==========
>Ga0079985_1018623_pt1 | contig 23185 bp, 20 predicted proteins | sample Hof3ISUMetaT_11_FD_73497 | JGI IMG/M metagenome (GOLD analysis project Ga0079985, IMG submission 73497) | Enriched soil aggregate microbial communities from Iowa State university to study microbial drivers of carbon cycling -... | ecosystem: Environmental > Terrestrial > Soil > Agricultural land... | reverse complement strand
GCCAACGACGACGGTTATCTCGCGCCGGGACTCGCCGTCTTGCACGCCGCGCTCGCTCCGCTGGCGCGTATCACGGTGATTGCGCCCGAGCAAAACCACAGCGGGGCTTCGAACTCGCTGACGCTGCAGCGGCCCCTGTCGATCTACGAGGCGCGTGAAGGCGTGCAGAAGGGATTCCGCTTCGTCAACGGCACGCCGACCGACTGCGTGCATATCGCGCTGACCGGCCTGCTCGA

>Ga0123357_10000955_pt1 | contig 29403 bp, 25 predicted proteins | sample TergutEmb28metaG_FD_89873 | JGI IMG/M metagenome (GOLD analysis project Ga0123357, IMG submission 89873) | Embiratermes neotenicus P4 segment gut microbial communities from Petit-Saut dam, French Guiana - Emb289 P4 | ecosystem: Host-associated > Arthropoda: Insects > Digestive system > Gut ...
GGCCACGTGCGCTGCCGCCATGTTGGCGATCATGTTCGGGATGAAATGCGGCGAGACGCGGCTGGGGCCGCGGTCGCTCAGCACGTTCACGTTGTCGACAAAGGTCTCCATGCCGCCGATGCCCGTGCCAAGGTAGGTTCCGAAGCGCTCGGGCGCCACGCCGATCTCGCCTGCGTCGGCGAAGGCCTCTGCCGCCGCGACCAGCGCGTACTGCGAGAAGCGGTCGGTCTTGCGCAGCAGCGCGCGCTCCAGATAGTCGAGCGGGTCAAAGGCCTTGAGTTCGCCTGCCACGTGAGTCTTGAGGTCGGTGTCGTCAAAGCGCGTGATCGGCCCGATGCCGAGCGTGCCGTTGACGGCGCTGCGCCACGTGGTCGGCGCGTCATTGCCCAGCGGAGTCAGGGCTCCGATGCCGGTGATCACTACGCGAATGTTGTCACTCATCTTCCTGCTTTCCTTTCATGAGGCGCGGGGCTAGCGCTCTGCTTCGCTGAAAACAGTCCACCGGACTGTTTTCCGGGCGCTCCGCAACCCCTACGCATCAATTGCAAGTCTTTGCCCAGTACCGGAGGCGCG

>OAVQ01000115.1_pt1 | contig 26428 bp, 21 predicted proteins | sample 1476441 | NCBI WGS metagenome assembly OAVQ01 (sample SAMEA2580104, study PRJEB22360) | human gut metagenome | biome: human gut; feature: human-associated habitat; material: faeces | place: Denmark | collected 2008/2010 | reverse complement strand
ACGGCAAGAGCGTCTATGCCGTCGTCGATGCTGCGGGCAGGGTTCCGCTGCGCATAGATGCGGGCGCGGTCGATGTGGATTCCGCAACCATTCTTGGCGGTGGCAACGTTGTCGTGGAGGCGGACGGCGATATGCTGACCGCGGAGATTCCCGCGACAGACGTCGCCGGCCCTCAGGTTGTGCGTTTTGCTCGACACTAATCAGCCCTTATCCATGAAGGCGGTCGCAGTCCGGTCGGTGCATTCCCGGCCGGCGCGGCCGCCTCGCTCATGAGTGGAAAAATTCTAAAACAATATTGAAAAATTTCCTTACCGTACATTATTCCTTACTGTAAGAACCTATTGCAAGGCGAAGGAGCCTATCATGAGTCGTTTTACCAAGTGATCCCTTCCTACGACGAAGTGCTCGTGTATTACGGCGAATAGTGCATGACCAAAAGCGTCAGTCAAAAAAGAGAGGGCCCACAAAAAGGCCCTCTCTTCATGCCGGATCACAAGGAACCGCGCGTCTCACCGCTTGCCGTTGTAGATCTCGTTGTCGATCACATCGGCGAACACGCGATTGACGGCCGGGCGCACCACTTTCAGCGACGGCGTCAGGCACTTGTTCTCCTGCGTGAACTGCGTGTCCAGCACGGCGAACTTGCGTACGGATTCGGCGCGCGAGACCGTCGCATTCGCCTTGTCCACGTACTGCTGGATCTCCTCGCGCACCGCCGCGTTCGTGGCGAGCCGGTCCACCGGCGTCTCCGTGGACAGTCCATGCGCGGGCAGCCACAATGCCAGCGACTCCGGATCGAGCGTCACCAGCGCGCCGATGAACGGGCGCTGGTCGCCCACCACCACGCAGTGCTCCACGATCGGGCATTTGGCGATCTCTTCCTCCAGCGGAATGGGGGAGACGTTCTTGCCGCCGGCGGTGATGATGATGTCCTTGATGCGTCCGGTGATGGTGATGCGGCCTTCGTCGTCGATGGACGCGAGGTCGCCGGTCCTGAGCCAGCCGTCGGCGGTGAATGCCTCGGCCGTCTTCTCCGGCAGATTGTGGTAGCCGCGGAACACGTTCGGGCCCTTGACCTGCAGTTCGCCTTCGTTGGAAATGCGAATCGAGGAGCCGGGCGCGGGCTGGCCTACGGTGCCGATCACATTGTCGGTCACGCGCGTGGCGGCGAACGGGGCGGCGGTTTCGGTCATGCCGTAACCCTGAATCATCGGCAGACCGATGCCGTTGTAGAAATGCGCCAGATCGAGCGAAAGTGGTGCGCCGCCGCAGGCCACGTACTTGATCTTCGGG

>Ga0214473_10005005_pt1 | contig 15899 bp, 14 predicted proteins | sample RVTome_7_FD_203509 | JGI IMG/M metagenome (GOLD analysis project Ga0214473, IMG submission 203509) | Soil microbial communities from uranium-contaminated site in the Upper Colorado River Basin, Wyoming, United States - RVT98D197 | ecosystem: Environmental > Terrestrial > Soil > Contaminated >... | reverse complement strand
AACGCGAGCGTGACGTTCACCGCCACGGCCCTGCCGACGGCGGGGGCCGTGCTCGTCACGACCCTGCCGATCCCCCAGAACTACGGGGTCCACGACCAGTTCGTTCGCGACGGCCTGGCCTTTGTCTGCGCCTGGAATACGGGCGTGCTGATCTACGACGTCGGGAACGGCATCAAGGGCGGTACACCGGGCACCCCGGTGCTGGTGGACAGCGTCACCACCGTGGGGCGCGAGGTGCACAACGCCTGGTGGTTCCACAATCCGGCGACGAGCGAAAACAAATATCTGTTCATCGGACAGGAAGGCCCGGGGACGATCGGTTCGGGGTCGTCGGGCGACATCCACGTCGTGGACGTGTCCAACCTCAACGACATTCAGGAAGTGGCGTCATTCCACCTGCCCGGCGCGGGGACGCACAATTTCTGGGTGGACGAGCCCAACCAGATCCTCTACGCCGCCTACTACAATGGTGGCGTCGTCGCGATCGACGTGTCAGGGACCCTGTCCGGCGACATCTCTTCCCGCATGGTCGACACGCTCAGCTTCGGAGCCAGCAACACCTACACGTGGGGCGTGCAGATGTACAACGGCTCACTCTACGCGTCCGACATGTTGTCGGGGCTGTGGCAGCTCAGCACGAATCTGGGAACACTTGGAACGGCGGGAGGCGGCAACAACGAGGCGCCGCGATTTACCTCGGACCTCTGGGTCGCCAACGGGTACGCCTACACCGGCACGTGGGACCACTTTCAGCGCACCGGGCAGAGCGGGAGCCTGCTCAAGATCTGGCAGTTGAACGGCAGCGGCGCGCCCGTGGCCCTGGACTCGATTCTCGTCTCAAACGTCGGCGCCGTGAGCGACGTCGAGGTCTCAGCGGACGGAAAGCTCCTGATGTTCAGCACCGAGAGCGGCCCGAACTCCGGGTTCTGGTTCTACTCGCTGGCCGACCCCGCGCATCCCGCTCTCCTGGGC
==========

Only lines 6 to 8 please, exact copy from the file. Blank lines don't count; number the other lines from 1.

ACGGCAAGAGCGTCTATGCCGTCGTCGATGCTGCGGGCAGGGTTCCGCTGCGCATAGATGCGGGCGCGGTCGATGTGGATTCCGCAACCATTCTTGGCGGTGGCAACGTTGTCGTGGAGGCGGACGGCGATATGCTGACCGCGGAGATTCCCGCGACAGACGTCGCCGGCCCTCAGGTTGTGCGTTTTGCTCGACACTAATCAGCCCTTATCCATGAAGGCGGTCGCAGTCCGGTCGGTGCATTCCCGGCCGGCGCGGCCGCCTCGCTCATGAGTGGAAAAATTCTAAAACAATATTGAAAAATTTCCTTACCGTACATTATTCCTTACTGTAAGAACCTATTGCAAGGCGAAGGAGCCTATCATGAGTCGTTTTACCAAGTGATCCCTTCCTACGACGAAGTGCTCGTGTATTACGGCGAATAGTGCATGACCAAAAGCGTCAGTCAAAAAAGAGAGGGCCCACAAAAAGGCCCTCTCTTCATGCCGGATCACAAGGAACCGCGCGTCTCACCGCTTGCCGTTGTAGATCTCGTTGTCGATCACATCGGCGAACACGCGATTGACGGCCGGGCGCACCACTTTCAGCGACGGCGTCAGGCACTTGTTCTCCTGCGTGAACTGCGTGTCCAGCACGGCGAACTTGCGTACGGATTCGGCGCGCGAGACCGTCGCATTCGCCTTGTCCACGTACTGCTGGATCTCCTCGCGCACCGCCGCGTTCGTGGCGAGCCGGTCCACCGGCGTCTCCGTGGACAGTCCATGCGCGGGCAGCCACAATGCCAGCGACTCCGGATCGAGCGTCACCAGCGCGCCGATGAACGGGCGCTGGTCGCCCACCACCACGCAGTGCTCCACGATCGGGCATTTGGCGATCTCTTCCTCCAGCGGAATGGGGGAGACGTTCTTGCCGCCGGCGGTGATGATGATGTCCTTGATGCGTCCGGTGATGGTGATGCGGCCTTCGTCGTCGATGGACGCGAGGTCGCCGGTCCTGAGCCAGCCGTCGGCGGTGAATGCCTCGGCCGTCTTCTCCGGCAGATTGTGGTAGCCGCGGAACACGTTCGGGCCCTTGACCTGCAGTTCGCCTTCGTTGGAAATGCGAATCGAGGAGCCGGGCGCGGGCTGGCCTACGGTGCCGATCACATTGTCGGTCACGCGCGTGGCGGCGAACGGGGCGGCGGTTTCGGTCATGCCGTAACCCTGAATCATCGGCAGACCGATGCCGTTGTAGAAATGCGCCAGATCGAGCGAAAGTGGTGCGCCGCCGCAGGCCACGTACTTGATCTTCGGG

>Ga0214473_10005005_pt1 | contig 15899 bp, 14 predicted proteins | sample RVTome_7_FD_203509 | JGI IMG/M metagenome (GOLD analysis project Ga0214473, IMG submission 203509) | Soil microbial communities from uranium-contaminated site in the Upper Colorado River Basin, Wyoming, United States - RVT98D197 | ecosystem: Environmental > Terrestrial > Soil > Contaminated >... | reverse complement strand
AACGCGAGCGTGACGTTCACCGCCACGGCCCTGCCGACGGCGGGGGCCGTGCTCGTCACGACCCTGCCGATCCCCCAGAACTACGGGGTCCACGACCAGTTCGTTCGCGACGGCCTGGCCTTTGTCTGCGCCTGGAATACGGGCGTGCTGATCTACGACGTCGGGAACGGCATCAAGGGCGGTACACCGGGCACCCCGGTGCTGGTGGACAGCGTCACCACCGTGGGGCGCGAGGTGCACAACGCCTGGTGGTTCCACAATCCGGCGACGAGCGAAAACAAATATCTGTTCATCGGACAGGAAGGCCCGGGGACGATCGGTTCGGGGTCGTCGGGCGACATCCACGTCGTGGACGTGTCCAACCTCAACGACATTCAGGAAGTGGCGTCATTCCACCTGCCCGGCGCGGGGACGCACAATTTCTGGGTGGACGAGCCCAACCAGATCCTCTACGCCGCCTACTACAATGGTGGCGTCGTCGCGATCGACGTGTCAGGGACCCTGTCCGGCGACATCTCTTCCCGCATGGTCGACACGCTCAGCTTCGGAGCCAGCAACACCTACACGTGGGGCGTGCAGATGTACAACGGCTCACTCTACGCGTCCGACATGTTGTCGGGGCTGTGGCAGCTCAGCACGAATCTGGGAACACTTGGAACGGCGGGAGGCGGCAACAACGAGGCGCCGCGATTTACCTCGGACCTCTGGGTCGCCAACGGGTACGCCTACACCGGCACGTGGGACCACTTTCAGCGCACCGGGCAGAGCGGGAGCCTGCTCAAGATCTGGCAGTTGAACGGCAGCGGCGCGCCCGTGGCCCTGGACTCGATTCTCGTCTCAAACGTCGGCGCCGTGAGCGACGTCGAGGTCTCAGCGGACGGAAAGCTCCTGATGTTCAGCACCGAGAGCGGCCCGAACTCCGGGTTCTGGTTCTACTCGCTGGCCGACCCCGCGCATCCCGCTCTCCTGGGC